These are the three interior design rules that every newbie should know. Image:
Whether you’re just starting out in the interior design world or you’ve been here for longer than you can remember, there’s one thing we can all agree on: sometimes it’s good to go back to basics. With that sentiment in mind, today we’ve brought you three interior design rules that will totally transform the way you tackle the rooms in your home.
Before you scoff and say, “Aren’t rules made to be broken?” hear us out. These rules are gold standards for a reason. Read them over before you write them off once and for all. We’re sure if you give them a fair shot you’ll easily see what a difference they can make.
Think of the 3/3 vertical rule as an elegant take on ombre. Image:
The 3/3 vertical rule
The newest addition to the bunch, the 3/3 vertical rule comes to us courtesy of designer Mark McCauley, who outlined the concept in his book,
McCauley’s concept works like this: if nature were a framed viewpoint, the darkest colors would be found towards the ground. (Think dark grasses, stones, and mud.) Meanwhile, the medium tones of trees and plant life would be in the middle. Lightly-toned skies would round out the top of the frame.
In his view, an elegant interior design will work in much the same way, with the darkest shade on the bottom, a medium shade in the middle, and the lightest shade on top. This can be a helpful place to start for those trying to form a color palette. It can work with both colorful hues and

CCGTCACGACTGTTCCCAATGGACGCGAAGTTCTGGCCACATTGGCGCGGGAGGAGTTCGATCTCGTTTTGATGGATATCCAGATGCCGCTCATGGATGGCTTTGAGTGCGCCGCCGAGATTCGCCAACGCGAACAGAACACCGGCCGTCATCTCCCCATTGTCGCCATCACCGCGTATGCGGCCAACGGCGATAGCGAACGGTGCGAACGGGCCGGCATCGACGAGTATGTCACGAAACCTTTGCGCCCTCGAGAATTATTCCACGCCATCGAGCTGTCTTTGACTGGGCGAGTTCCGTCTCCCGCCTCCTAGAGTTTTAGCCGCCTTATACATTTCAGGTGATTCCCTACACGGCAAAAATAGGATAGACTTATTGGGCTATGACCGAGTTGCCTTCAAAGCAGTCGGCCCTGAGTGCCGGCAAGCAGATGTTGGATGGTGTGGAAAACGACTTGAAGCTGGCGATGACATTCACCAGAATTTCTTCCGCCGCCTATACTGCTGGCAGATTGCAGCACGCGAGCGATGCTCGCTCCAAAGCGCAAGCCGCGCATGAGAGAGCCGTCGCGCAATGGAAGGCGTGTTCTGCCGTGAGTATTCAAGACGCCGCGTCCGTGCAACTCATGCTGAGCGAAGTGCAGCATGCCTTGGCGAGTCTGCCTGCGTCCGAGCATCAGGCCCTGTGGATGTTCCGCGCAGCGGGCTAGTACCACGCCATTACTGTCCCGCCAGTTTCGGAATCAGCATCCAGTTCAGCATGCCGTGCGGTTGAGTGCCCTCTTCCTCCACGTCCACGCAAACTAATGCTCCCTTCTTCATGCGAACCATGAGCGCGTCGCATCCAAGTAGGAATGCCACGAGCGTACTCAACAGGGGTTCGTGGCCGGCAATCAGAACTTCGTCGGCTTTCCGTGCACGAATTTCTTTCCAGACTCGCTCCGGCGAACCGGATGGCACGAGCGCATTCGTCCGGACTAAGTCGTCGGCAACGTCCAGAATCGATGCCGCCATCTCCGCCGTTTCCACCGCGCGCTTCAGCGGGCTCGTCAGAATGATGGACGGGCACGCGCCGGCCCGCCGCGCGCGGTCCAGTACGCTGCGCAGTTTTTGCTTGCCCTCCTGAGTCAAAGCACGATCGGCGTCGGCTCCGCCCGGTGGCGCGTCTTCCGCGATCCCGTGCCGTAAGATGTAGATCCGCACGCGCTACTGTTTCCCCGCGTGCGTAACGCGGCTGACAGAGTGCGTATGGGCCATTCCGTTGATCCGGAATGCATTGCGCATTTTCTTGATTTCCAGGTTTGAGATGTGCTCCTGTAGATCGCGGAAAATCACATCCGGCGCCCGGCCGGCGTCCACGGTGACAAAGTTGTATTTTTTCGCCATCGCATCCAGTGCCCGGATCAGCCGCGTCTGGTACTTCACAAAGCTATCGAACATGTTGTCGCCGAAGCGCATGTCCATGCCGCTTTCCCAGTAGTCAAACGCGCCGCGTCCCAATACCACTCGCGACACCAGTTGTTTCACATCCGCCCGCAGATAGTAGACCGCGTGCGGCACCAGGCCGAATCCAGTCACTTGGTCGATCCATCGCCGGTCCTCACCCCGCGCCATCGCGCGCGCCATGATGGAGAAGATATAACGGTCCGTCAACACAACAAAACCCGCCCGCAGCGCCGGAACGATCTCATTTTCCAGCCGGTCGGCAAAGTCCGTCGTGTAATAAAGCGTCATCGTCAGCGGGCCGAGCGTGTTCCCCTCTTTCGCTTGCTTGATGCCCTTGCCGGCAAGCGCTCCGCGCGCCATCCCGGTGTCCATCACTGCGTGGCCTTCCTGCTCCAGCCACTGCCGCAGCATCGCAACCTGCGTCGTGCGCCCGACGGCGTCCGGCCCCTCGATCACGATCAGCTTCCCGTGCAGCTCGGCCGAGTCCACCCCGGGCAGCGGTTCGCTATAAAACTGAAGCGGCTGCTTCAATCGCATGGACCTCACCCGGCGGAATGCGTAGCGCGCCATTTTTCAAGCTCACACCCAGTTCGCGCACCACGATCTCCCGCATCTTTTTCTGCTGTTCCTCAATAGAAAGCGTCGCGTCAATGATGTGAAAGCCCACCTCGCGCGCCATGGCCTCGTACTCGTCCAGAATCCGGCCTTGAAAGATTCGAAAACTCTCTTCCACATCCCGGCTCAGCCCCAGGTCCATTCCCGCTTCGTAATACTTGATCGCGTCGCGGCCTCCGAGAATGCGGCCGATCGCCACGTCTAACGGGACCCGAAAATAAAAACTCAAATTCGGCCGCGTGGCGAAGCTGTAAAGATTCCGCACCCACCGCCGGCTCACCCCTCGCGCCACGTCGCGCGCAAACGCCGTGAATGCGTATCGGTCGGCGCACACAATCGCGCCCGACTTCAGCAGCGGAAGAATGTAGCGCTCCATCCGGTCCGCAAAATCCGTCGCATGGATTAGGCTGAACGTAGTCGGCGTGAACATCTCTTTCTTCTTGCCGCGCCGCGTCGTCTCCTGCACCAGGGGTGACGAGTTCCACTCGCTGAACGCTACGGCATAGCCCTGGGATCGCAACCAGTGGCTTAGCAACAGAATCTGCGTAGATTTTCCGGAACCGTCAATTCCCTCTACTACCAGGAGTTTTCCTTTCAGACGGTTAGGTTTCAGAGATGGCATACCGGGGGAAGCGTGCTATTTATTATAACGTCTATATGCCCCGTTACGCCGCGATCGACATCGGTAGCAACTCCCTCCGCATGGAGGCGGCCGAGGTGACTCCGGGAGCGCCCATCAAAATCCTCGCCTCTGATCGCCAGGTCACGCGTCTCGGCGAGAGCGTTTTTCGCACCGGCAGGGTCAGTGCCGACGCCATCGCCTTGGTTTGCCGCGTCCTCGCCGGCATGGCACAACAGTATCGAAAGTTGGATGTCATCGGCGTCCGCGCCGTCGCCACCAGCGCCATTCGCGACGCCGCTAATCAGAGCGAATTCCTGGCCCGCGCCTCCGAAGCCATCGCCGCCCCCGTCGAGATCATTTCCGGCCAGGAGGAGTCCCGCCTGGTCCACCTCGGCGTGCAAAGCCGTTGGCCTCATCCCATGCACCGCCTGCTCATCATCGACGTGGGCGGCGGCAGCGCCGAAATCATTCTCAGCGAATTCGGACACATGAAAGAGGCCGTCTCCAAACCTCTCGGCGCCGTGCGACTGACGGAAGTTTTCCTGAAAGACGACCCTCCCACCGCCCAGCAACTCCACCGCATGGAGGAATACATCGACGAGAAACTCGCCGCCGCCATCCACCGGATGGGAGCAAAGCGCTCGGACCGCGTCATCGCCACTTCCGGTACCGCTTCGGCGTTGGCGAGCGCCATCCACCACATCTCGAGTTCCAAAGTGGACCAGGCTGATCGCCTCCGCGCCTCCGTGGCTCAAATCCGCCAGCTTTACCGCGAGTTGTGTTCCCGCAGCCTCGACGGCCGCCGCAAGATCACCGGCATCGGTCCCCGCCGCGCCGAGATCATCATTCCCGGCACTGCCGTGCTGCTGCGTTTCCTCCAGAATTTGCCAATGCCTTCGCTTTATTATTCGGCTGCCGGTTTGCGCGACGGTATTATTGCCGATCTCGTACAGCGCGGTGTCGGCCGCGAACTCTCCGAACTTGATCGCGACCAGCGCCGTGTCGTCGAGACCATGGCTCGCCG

The 10-30-60 rule is all about creating the perfect color palette. Image:
The 10-30-60 rule
Once you’ve decided which colors you’d like to use, it’s time to determine which role they’ll play in your design. That’s where the 10-30-60 rule comes in. With this rule, you’ll end up choosing a dominant shade, a secondary shade, and an accent color.
As the name of this rule suggests, your dominant shade will cover about 60% of the room. Since it plays such a large role in your design, you may want this to be your most
Take the picture above as an example. Since the fresh, white color carries most of the room, that is clearly the dominant shade. Meanwhile, the mustard yellow found in the chairs and accent pillows is a solid choice for a secondary color. The blue accent wall is undoubtedly the boldest shade.
Use the rule of threes when styling surfaces. Image:
The rule of threes
After you have the colors under control, it’s time to look at your accessories. We’ve talked about the importance of purposefully styling surfaces and grouping accent pieces before, but if you take one tip away from this, it should be — when in doubt, follow the
Odd-numbered groupings create more visual interest than even numbered groupings. In particular, three seems to be the ideal number for a grouping as opposed to one, five, or even seven because the former might feel too simple while the latter two run the risk of appearing overly cluttered.
When selecting items to go in your grouping, you want to ensure that they’re different enough to create visual interest while still having a common thread to tie them together. Take the picture above, for instance. While all the accessories have varying shapes, they have a unifying color.
Follow these interior design rules to help you bring your rooms to the next level. Image:
When you’re not sure where to start with a design, sometimes it can help to go all the way back to the fundamentals. With that in mind, we’ve brought you three interior design rules that can help you balance out just about any design. Regardless of which room your working on or your personal sense of style, you may want to consider giving these a try. It never hurts to go back to the basics.
What do you think of these interior design rules? Do you have any of your own to add? Share them with us in the comments below.
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